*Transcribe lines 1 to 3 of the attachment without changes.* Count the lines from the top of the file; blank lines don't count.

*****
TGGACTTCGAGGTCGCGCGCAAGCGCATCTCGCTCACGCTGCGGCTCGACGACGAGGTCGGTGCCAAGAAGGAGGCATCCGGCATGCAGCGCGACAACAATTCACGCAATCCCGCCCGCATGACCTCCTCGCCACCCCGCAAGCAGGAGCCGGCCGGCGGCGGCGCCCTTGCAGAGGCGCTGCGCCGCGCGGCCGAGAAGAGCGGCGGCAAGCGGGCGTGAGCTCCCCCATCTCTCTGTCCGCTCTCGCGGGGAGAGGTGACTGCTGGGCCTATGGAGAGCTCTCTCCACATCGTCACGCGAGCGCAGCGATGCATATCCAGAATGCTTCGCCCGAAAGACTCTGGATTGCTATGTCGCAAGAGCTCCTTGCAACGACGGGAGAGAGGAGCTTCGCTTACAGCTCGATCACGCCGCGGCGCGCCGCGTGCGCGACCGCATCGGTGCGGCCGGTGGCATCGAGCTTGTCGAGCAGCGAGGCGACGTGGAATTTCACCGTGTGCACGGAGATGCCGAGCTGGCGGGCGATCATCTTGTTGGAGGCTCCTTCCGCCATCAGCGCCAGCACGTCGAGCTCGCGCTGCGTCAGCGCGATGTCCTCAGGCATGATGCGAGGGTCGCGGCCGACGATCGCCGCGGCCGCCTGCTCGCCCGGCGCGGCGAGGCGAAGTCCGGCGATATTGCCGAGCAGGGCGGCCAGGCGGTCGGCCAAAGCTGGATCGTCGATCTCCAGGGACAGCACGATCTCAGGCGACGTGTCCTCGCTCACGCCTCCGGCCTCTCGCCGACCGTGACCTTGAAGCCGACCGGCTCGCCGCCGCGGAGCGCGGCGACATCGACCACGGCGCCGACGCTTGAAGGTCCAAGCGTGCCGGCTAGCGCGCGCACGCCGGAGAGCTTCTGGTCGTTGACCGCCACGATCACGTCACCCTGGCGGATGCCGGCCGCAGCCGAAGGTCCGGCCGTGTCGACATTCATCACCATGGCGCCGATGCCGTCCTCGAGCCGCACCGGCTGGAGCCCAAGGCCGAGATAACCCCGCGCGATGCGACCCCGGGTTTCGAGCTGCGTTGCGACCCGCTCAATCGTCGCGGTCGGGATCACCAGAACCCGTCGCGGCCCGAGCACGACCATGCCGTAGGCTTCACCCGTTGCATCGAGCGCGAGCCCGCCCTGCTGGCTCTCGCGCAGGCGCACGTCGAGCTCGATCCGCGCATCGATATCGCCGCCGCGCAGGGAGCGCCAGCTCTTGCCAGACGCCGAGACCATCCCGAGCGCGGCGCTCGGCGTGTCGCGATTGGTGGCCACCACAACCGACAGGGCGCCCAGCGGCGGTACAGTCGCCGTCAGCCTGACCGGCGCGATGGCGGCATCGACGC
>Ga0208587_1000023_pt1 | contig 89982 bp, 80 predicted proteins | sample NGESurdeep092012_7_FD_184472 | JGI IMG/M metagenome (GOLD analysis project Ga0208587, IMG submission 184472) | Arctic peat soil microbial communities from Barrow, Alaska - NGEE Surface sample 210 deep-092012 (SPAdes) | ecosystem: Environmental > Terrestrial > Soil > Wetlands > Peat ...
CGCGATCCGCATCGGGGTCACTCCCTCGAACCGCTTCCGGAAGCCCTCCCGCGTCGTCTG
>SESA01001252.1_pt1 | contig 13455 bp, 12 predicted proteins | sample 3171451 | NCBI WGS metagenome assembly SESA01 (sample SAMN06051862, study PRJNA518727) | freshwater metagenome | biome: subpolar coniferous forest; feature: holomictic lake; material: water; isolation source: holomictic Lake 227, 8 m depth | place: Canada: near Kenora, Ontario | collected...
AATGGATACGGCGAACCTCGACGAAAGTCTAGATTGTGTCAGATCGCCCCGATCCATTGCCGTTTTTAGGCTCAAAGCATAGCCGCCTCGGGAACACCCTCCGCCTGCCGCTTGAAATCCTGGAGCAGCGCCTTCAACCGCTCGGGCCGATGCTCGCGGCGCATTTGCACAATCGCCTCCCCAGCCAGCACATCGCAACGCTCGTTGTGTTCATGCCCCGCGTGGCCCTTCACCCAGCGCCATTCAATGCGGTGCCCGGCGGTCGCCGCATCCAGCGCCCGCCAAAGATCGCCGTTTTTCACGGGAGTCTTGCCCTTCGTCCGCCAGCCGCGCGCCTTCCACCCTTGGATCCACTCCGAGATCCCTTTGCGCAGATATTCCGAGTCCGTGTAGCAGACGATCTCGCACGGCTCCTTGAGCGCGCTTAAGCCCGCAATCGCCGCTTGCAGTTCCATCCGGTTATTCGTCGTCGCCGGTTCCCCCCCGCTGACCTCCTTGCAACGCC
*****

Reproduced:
TGGACTTCGAGGTCGCGCGCAAGCGCATCTCGCTCACGCTGCGGCTCGACGACGAGGTCGGTGCCAAGAAGGAGGCATCCGGCATGCAGCGCGACAACAATTCACGCAATCCCGCCCGCATGACCTCCTCGCCACCCCGCAAGCAGGAGCCGGCCGGCGGCGGCGCCCTTGCAGAGGCGCTGCGCCGCGCGGCCGAGAAGAGCGGCGGCAAGCGGGCGTGAGCTCCCCCATCTCTCTGTCCGCTCTCGCGGGGAGAGGTGACTGCTGGGCCTATGGAGAGCTCTCTCCACATCGTCACGCGAGCGCAGCGATGCATATCCAGAATGCTTCGCCCGAAAGACTCTGGATTGCTATGTCGCAAGAGCTCCTTGCAACGACGGGAGAGAGGAGCTTCGCTTACAGCTCGATCACGCCGCGGCGCGCCGCGTGCGCGACCGCATCGGTGCGGCCGGTGGCATCGAGCTTGTCGAGCAGCGAGGCGACGTGGAATTTCACCGTGTGCACGGAGATGCCGAGCTGGCGGGCGATCATCTTGTTGGAGGCTCCTTCCGCCATCAGCGCCAGCACGTCGAGCTCGCGCTGCGTCAGCGCGATGTCCTCAGGCATGATGCGAGGGTCGCGGCCGACGATCGCCGCGGCCGCCTGCTCGCCCGGCGCGGCGAGGCGAAGTCCGGCGATATTGCCGAGCAGGGCGGCCAGGCGGTCGGCCAAAGCTGGATCGTCGATCTCCAGGGACAGCACGATCTCAGGCGACGTGTCCTCGCTCACGCCTCCGGCCTCTCGCCGACCGTGACCTTGAAGCCGACCGGCTCGCCGCCGCGGAGCGCGGCGACATCGACCACGGCGCCGACGCTTGAAGGTCCAAGCGTGCCGGCTAGCGCGCGCACGCCGGAGAGCTTCTGGTCGTTGACCGCCACGATCACGTCACCCTGGCGGATGCCGGCCGCAGCCGAAGGTCCGGCCGTGTCGACATTCATCACCATGGCGCCGATGCCGTCCTCGAGCCGCACCGGCTGGAGCCCAAGGCCGAGATAACCCCGCGCGATGCGACCCCGGGTTTCGAGCTGCGTTGCGACCCGCTCAATCGTCGCGGTCGGGATCACCAGAACCCGTCGCGGCCCGAGCACGACCATGCCGTAGGCTTCACCCGTTGCATCGAGCGCGAGCCCGCCCTGCTGGCTCTCGCGCAGGCGCACGTCGAGCTCGATCCGCGCATCGATATCGCCGCCGCGCAGGGAGCGCCAGCTCTTGCCAGACGCCGAGACCATCCCGAGCGCGGCGCTCGGCGTGTCGCGATTGGTGGCCACCACAACCGACAGGGCGCCCAGCGGCGGTACAGTCGCCGTCAGCCTGACCGGCGCGATGGCGGCATCGACGC
>Ga0208587_1000023_pt1 | contig 89982 bp, 80 predicted proteins | sample NGESurdeep092012_7_FD_184472 | JGI IMG/M metagenome (GOLD analysis project Ga0208587, IMG submission 184472) | Arctic peat soil microbial communities from Barrow, Alaska - NGEE Surface sample 210 deep-092012 (SPAdes) | ecosystem: Environmental > Terrestrial > Soil > Wetlands > Peat ...
CGCGATCCGCATCGGGGTCACTCCCTCGAACCGCTTCCGGAAGCCCTCCCGCGTCGTCTG